Consumer watchdog demands that California publicly reveal leaking oil wells
"We write you today to ask you to immediately order the Department of Conservation and its Division of Oil, Gas, and Geothermal Resources (DOGGR) to publicly post on its website an accurate list of all known surface expressions (i.e. oil leaks) in the State of California by oil-producing county," wrote Consumer Watchdog advocate Liza Tucker.
Consumer Watchdog filed a Public Records Act request with oil regulators on February 9 but has received no response. For the letter to Brown, and attachments documenting Kern County leaks, see here.
"It has come to our attention that in Kern County alone, DOGGR has identified 185 leaks tracked between 2012 and January 11, 2018. Moreover, 35 of these leaks occurred because of damage to well casings at shallow depths where aquifers are often located.
"It is critically important for the public, lawmakers, and experts to accurately and on a timely basis track such leaks in real time in order to ascertain their number and extent, whether each leak is under control, and whether their number is increasing or decreasing over time in order to better protect the environment and public health.
"The data shared with us raise serious questions about the extent of surface expressions in other oil producing counties, particularly Santa Barbara County and Los Angeles County where many urbanites live just feet from drilling operations.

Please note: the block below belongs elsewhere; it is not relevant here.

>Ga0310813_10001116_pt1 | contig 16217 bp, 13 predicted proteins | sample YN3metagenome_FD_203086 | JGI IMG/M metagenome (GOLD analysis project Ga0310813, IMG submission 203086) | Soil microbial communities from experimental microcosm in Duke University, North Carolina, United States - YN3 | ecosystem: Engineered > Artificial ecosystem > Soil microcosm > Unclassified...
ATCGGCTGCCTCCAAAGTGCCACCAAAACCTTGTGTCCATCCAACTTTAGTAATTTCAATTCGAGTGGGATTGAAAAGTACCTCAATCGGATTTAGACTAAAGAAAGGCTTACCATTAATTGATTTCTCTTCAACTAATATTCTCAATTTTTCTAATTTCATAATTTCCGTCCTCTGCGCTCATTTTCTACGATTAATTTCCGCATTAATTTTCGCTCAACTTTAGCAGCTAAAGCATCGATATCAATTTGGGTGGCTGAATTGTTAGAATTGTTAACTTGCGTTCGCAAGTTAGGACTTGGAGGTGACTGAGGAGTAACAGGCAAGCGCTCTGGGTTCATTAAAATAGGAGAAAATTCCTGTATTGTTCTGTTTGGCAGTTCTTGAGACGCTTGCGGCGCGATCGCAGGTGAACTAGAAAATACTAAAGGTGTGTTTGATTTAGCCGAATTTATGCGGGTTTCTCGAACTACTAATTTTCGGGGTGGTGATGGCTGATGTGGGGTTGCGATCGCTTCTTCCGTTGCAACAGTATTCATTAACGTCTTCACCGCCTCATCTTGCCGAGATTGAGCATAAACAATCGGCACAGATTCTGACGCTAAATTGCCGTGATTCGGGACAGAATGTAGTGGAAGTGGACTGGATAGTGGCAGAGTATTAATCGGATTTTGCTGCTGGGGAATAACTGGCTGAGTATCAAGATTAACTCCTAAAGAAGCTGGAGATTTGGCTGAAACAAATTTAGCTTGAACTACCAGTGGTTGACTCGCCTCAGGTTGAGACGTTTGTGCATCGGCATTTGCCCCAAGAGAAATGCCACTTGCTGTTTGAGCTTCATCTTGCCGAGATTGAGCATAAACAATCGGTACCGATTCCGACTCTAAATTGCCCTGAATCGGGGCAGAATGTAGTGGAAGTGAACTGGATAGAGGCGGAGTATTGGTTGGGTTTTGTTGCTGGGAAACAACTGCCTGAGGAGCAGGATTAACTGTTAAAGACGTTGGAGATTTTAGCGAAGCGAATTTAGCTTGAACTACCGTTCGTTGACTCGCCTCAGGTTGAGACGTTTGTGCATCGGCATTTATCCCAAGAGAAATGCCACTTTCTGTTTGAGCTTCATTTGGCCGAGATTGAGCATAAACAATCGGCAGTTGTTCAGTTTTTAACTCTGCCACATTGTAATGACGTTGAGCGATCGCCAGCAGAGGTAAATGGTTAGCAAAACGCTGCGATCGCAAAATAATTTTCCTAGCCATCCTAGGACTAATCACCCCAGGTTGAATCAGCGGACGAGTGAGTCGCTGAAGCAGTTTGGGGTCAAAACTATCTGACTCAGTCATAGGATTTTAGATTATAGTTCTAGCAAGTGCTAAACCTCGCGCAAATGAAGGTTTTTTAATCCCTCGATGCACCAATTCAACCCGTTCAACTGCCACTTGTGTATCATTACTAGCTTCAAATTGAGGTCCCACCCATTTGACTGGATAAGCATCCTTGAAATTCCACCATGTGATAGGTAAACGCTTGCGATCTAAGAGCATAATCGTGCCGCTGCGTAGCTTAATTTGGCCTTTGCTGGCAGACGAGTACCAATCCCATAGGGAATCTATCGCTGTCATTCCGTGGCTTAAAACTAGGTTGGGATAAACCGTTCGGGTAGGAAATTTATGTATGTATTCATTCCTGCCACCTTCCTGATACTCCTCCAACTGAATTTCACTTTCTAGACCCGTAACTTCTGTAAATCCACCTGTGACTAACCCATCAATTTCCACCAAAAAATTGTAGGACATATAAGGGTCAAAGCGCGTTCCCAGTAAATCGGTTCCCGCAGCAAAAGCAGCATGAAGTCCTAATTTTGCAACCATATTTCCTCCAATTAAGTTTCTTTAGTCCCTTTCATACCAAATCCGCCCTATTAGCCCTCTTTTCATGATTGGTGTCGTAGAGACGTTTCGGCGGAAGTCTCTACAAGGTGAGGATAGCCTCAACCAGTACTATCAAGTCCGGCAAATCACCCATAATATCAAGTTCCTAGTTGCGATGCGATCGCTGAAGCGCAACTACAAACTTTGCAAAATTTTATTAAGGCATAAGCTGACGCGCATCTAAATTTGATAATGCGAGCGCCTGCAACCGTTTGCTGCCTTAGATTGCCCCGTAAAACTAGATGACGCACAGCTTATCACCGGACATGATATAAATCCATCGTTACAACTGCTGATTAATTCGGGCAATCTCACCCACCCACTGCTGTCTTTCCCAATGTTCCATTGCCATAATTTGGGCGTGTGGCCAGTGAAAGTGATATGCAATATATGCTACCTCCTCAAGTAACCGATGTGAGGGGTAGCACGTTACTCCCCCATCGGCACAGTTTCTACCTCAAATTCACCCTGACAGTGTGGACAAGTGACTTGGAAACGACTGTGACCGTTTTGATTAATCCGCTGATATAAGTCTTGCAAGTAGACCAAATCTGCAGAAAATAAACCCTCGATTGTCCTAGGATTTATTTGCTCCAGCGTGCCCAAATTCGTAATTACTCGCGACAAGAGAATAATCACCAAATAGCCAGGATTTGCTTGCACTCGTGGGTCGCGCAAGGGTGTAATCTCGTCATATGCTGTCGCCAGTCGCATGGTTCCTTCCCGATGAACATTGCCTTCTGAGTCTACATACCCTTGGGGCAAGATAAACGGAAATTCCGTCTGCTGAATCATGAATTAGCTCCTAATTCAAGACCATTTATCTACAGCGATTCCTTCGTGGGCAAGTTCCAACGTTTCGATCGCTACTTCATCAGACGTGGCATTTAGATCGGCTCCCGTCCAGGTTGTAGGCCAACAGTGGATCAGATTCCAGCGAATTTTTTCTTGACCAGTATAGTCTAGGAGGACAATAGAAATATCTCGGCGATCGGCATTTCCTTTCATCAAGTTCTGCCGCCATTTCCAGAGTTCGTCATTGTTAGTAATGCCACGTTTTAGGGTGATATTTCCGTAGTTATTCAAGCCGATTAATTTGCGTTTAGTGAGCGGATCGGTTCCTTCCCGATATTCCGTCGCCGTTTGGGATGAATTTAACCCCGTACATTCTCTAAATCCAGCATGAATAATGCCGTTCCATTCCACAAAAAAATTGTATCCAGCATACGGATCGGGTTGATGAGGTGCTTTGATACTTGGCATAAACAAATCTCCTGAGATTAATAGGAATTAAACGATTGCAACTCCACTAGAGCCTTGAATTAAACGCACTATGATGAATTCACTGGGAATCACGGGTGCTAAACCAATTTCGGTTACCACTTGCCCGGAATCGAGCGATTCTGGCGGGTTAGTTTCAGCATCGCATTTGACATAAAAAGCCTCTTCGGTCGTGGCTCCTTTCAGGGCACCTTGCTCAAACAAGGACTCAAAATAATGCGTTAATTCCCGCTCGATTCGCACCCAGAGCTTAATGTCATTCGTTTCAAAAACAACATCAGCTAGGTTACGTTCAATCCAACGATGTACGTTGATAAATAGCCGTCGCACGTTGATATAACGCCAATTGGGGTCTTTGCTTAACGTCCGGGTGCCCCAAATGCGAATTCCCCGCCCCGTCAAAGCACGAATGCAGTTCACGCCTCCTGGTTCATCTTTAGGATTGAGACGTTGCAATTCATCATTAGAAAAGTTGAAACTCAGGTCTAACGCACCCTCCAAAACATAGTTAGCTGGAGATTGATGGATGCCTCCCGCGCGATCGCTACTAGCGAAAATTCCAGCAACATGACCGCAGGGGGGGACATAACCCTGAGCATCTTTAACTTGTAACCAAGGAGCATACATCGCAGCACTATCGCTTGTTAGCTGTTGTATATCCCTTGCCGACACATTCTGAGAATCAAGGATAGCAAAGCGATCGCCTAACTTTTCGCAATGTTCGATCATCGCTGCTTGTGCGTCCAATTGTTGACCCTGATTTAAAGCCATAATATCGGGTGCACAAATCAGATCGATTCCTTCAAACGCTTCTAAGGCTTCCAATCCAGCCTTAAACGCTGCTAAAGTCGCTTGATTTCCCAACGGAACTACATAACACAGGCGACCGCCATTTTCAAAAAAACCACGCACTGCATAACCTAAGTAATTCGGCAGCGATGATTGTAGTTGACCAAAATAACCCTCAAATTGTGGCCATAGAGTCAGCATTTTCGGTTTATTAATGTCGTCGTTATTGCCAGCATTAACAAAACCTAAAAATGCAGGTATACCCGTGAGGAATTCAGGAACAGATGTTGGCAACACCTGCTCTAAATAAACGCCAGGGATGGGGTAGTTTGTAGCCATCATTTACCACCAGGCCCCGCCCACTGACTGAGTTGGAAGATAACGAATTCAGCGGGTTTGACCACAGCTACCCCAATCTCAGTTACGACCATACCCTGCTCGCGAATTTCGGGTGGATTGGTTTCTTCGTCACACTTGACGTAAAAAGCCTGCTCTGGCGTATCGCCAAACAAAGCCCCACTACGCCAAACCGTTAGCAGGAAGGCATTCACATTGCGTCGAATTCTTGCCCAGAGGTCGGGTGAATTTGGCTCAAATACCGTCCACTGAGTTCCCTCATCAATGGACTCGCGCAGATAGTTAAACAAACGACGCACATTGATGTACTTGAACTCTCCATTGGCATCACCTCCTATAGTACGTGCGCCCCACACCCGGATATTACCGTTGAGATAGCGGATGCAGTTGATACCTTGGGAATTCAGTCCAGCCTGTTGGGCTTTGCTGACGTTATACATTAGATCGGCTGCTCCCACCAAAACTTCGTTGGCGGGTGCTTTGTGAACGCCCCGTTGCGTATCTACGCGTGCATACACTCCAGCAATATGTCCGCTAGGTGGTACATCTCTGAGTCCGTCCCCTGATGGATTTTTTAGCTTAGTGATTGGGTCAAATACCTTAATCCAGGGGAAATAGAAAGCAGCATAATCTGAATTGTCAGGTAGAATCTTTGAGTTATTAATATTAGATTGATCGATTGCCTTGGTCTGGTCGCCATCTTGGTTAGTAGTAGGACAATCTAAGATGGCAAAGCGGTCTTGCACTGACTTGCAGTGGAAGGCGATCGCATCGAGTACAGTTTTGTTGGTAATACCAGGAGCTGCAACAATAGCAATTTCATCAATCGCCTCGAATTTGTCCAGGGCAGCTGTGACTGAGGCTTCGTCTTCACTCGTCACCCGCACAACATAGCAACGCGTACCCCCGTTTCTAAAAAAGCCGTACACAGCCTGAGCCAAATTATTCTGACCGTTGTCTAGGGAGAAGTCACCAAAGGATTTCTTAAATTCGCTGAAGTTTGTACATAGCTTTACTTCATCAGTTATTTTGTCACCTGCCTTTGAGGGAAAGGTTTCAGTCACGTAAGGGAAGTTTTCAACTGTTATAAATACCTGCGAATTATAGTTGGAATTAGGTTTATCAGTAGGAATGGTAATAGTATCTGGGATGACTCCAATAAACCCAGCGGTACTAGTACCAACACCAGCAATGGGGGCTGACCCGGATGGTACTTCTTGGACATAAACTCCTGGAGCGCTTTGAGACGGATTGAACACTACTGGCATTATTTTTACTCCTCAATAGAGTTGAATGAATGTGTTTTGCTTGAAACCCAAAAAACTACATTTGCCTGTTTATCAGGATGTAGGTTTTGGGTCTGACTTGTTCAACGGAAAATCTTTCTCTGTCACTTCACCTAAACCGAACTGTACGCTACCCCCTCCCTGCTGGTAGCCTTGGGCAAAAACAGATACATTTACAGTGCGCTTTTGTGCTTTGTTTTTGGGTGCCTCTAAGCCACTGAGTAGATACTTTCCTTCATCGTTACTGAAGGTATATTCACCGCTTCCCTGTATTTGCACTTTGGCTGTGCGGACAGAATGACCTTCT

The only rational conclusion to be drawn from the deliberate nondisclosure of this surface expression data is that your Department of Conservation is helping to shield oil company profits, which come firmly before public health on the part of oil regulators."
Consumer Watchdog sent the letter to Brown on the heels of a recommendation by the Los Angeles Department of Public Health calling for more protections for residents living in close proximity to thousands of toxic oil and gas wells in low-income neighborhoods.
The wells "present public health concerns, ranging from respiratory health effects to development of cancer," the county reported, according to the Daily News. The county requires a 300-foot setback, but the report recommends increasing that to 1,500 feet.
In addition, the Stockholm Institute on the Environment (SEI) released analysis today showing that action to stem California oil production, something that Governor Jerry Brown has resisted, would have critical health and climate benefits.
"The Stockholm Environment Institute makes a strong case that Governor Jerry Brown cannot support full-throttle oil and gas production while claiming that emissions can be cut substantially enough via energy efficiency, carbon trading, and renewable energy to avoid the 'existential threat' of climate change," said Tucker. "We have to start leaving oil in the ground."
The report finds that, contrary to previous claims, every barrel of California oil left in the ground will also result in a net decrease in oil production globally.
SEI lays out policy pathways to limiting state oil production, including ending permitting for new oil production, ending subsidies for oil and gas production, and establishing setbacks to limit urban drilling in vulnerable communities. ■